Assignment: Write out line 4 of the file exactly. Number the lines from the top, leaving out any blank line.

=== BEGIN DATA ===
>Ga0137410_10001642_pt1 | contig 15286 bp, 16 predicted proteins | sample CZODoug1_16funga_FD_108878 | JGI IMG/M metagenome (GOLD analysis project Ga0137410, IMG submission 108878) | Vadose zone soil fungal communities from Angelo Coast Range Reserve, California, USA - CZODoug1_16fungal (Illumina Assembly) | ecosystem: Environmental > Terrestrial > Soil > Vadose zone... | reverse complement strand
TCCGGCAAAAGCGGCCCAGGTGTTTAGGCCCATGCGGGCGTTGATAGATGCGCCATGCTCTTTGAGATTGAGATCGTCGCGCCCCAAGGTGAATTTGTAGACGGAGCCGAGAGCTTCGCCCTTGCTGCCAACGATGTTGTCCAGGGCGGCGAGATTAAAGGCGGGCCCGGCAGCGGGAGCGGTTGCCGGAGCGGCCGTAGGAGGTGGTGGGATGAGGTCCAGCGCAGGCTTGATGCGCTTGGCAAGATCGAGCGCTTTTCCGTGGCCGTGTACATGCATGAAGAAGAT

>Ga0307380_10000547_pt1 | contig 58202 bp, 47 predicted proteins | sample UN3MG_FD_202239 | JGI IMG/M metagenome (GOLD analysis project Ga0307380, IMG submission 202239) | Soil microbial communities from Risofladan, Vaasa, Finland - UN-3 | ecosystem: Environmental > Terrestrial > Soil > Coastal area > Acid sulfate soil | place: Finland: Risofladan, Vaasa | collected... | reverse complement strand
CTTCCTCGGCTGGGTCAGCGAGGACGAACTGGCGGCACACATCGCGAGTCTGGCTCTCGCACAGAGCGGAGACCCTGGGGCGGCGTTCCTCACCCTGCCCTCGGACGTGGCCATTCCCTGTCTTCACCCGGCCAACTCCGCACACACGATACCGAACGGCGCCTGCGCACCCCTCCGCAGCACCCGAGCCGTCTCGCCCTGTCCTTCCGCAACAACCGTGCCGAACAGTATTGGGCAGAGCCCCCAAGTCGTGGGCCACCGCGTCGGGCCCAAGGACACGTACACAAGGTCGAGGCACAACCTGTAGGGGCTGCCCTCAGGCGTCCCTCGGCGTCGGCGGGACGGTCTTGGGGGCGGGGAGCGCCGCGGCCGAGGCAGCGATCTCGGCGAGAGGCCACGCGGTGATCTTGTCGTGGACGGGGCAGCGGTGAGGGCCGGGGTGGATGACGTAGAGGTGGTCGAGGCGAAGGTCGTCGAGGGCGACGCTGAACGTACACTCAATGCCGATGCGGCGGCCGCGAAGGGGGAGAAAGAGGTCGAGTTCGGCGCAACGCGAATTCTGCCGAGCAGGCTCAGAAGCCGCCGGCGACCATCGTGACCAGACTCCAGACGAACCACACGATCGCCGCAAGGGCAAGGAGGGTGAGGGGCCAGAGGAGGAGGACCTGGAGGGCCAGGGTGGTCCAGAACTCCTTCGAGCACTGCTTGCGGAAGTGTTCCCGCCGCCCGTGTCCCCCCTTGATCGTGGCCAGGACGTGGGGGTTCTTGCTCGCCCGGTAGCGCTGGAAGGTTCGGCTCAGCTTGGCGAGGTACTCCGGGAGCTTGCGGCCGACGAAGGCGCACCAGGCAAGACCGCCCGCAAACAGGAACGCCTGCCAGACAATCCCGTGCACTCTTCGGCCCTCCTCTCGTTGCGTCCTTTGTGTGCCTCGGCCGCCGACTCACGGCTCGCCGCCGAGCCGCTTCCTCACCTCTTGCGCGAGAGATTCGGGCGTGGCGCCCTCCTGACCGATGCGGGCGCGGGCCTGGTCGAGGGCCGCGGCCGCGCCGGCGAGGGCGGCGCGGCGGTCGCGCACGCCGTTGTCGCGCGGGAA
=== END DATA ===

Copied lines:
CTTCCTCGGCTGGGTCAGCGAGGACGAACTGGCGGCACACATCGCGAGTCTGGCTCTCGCACAGAGCGGAGACCCTGGGGCGGCGTTCCTCACCCTGCCCTCGGACGTGGCCATTCCCTGTCTTCACCCGGCCAACTCCGCACACACGATACCGAACGGCGCCTGCGCACCCCTCCGCAGCACCCGAGCCGTCTCGCCCTGTCCTTCCGCAACAACCGTGCCGAACAGTATTGGGCAGAGCCCCCAAGTCGTGGGCCACCGCGTCGGGCCCAAGGACACGTACACAAGGTCGAGGCACAACCTGTAGGGGCTGCCCTCAGGCGTCCCTCGGCGTCGGCGGGACGGTCTTGGGGGCGGGGAGCGCCGCGGCCGAGGCAGCGATCTCGGCGAGAGGCCACGCGGTGATCTTGTCGTGGACGGGGCAGCGGTGAGGGCCGGGGTGGATGACGTAGAGGTGGTCGAGGCGAAGGTCGTCGAGGGCGACGCTGAACGTACACTCAATGCCGATGCGGCGGCCGCGAAGGGGGAGAAAGAGGTCGAGTTCGGCGCAACGCGAATTCTGCCGAGCAGGCTCAGAAGCCGCCGGCGACCATCGTGACCAGACTCCAGACGAACCACACGATCGCCGCAAGGGCAAGGAGGGTGAGGGGCCAGAGGAGGAGGACCTGGAGGGCCAGGGTGGTCCAGAACTCCTTCGAGCACTGCTTGCGGAAGTGTTCCCGCCGCCCGTGTCCCCCCTTGATCGTGGCCAGGACGTGGGGGTTCTTGCTCGCCCGGTAGCGCTGGAAGGTTCGGCTCAGCTTGGCGAGGTACTCCGGGAGCTTGCGGCCGACGAAGGCGCACCAGGCAAGACCGCCCGCAAACAGGAACGCCTGCCAGACAATCCCGTGCACTCTTCGGCCCTCCTCTCGTTGCGTCCTTTGTGTGCCTCGGCCGCCGACTCACGGCTCGCCGCCGAGCCGCTTCCTCACCTCTTGCGCGAGAGATTCGGGCGTGGCGCCCTCCTGACCGATGCGGGCGCGGGCCTGGTCGAGGGCCGCGGCCGCGCCGGCGAGGGCGGCGCGGCGGTCGCGCACGCCGTTGTCGCGCGGGAA